Firearm violence among young adults presenting to the emergency department: initial validation and improvement of the SaFETy score
IFIP member and Emergency Medicine researcher Jason E. Goldstick, Ph.D., presented partial data from an effort in emergency departments in Flint, Michigan, Seattle and Philadelphia to evaluate a firearm violence predictive tool called the SaFETy score. Of the 815 youth screened with the tool to date, 6% had been involved in firearm violence in the past month, as an aggressor or victim. But 35% of those who scored high on the SaFETy score scale had been involved in such incidents, compared with less than 1% of those who scored low. The project aims to predict which youth might become involved in firearm violence in the future; the interim data shows the tool’s potential but also points to ways to fine-tune it.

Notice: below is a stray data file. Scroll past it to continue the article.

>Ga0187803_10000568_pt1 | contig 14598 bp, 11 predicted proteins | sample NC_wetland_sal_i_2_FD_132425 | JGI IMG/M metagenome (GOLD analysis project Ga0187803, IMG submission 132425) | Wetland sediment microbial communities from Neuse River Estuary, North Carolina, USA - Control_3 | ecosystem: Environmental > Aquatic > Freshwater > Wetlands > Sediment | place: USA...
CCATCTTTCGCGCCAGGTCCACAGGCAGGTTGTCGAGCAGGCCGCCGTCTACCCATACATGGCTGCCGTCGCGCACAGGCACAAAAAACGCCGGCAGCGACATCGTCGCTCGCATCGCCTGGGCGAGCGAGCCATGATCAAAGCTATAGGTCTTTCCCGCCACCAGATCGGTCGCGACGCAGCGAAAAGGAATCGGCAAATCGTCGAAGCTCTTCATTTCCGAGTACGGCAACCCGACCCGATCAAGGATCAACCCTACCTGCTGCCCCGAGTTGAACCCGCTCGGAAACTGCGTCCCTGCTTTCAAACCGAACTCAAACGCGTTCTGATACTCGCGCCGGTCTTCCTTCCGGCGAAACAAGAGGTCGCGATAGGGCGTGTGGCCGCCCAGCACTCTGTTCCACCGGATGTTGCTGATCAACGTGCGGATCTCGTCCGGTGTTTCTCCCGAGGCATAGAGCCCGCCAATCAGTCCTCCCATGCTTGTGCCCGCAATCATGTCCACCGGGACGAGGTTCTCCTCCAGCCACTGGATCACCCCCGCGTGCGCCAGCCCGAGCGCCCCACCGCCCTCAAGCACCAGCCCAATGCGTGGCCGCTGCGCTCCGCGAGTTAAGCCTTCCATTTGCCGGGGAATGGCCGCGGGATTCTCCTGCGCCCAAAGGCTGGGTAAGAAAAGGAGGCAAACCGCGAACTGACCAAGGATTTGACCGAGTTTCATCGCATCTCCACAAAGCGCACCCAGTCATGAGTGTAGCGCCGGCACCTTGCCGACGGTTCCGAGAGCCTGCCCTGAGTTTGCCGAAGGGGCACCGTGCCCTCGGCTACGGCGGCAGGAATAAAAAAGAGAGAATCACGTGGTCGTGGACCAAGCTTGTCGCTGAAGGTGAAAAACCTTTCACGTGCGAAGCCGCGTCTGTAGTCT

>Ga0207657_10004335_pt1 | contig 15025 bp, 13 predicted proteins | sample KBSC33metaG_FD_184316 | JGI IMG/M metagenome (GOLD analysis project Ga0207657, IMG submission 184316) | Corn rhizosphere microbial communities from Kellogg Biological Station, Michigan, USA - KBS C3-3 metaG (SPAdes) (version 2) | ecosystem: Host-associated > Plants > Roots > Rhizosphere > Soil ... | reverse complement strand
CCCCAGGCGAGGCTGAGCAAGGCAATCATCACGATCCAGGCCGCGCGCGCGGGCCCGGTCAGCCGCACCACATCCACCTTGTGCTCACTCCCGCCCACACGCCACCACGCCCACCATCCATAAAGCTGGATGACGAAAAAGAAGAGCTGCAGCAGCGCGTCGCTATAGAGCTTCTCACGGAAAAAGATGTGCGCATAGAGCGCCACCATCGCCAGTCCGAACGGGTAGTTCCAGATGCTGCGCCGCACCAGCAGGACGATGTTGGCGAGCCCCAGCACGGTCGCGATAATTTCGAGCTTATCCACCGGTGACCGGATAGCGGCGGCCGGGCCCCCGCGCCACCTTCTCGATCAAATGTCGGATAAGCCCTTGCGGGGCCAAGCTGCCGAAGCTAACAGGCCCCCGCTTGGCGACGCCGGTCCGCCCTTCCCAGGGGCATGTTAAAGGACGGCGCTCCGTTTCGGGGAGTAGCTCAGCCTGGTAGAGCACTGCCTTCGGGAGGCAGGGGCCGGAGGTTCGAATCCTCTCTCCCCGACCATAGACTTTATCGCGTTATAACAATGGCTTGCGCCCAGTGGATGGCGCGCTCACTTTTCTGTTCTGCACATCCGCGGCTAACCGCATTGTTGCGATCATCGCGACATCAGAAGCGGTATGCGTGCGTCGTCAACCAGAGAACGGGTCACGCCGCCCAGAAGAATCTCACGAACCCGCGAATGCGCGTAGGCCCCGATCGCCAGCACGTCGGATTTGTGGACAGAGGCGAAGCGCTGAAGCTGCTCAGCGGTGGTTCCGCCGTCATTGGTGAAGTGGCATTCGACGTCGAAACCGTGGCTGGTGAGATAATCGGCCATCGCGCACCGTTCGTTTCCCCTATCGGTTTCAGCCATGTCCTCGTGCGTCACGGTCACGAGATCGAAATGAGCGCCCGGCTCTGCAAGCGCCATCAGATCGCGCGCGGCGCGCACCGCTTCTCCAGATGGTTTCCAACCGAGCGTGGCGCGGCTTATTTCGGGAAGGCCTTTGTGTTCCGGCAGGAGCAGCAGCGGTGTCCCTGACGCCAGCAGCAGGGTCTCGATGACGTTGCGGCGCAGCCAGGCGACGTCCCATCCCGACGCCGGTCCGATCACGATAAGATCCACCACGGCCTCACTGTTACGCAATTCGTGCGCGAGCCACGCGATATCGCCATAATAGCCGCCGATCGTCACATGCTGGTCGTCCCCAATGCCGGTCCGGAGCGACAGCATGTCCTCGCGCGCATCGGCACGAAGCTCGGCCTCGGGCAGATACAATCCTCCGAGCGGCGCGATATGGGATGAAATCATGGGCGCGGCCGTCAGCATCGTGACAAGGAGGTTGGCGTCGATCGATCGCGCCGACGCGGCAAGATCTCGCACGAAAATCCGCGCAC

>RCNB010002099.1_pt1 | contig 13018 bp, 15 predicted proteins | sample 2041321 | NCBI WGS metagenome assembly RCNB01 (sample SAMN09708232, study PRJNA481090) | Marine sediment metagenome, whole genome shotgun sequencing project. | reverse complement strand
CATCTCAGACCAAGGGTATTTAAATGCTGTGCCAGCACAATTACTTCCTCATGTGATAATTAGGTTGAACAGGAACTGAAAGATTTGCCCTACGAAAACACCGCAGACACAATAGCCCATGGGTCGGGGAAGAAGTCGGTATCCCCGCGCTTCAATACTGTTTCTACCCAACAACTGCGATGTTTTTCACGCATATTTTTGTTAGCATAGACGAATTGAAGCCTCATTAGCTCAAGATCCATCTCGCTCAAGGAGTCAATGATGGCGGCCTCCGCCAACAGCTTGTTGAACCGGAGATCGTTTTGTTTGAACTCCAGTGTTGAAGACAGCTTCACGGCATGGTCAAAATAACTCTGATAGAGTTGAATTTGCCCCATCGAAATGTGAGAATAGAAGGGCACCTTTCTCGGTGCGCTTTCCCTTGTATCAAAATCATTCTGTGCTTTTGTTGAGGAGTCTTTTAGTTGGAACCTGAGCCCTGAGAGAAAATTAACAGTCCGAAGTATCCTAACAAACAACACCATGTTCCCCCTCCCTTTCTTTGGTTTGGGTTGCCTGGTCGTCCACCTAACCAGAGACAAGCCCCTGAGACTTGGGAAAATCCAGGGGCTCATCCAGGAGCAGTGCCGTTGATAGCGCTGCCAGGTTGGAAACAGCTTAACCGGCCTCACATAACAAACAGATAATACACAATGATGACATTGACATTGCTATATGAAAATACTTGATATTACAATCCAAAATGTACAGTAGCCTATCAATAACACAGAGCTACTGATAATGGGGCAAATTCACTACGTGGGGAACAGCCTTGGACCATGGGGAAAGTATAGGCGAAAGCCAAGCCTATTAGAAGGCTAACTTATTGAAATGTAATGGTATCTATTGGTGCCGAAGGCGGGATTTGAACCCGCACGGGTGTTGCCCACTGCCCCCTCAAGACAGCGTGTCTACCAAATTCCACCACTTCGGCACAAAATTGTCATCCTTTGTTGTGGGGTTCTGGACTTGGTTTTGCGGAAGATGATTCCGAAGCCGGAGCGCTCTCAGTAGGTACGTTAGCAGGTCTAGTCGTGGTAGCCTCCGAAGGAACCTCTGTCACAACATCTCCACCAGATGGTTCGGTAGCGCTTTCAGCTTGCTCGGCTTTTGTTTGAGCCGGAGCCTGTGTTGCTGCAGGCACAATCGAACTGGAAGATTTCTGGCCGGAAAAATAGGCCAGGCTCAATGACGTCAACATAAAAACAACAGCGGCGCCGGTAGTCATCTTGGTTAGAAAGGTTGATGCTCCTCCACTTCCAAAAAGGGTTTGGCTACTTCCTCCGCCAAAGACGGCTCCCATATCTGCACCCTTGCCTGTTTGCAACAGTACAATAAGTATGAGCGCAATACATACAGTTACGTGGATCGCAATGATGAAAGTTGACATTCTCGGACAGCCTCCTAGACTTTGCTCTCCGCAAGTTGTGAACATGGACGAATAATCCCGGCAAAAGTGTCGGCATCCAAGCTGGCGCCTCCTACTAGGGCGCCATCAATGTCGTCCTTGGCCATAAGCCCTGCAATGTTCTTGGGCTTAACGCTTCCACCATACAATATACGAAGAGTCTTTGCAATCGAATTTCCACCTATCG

Mental Health Consequences Following Firearm and Motor Vehicle Related Injuries: Impacting our Treatment Strategies
Michigan Medicine pediatric trauma director and IFIP member Peter F. Ehrlich M.D., M.Sc., presented data that has also recently been published in a peer-reviewed journal, comparing youth injured in firearm incidents with those injured in motor vehicle crashes. Read more about the findings, which show firearm injury survivors have a higher risk of being diagnosed with certain mental health conditions.
More is not always better: Examining the cumulative effects of school safety policies on perceptions of school safety for youth of color
A team represented by Justin Heinze, Ph.D., an IFIP member based in the School of Public Health, shared data from the FACTS national survey of parents and teens. They found that the more safety measures have been put in place in schools – such as metal detectors, armed security and active shooter drills – the less safe some teens feel. Specifically, Black and Hispanic teens felt less safe the more their schools had implemented such measures.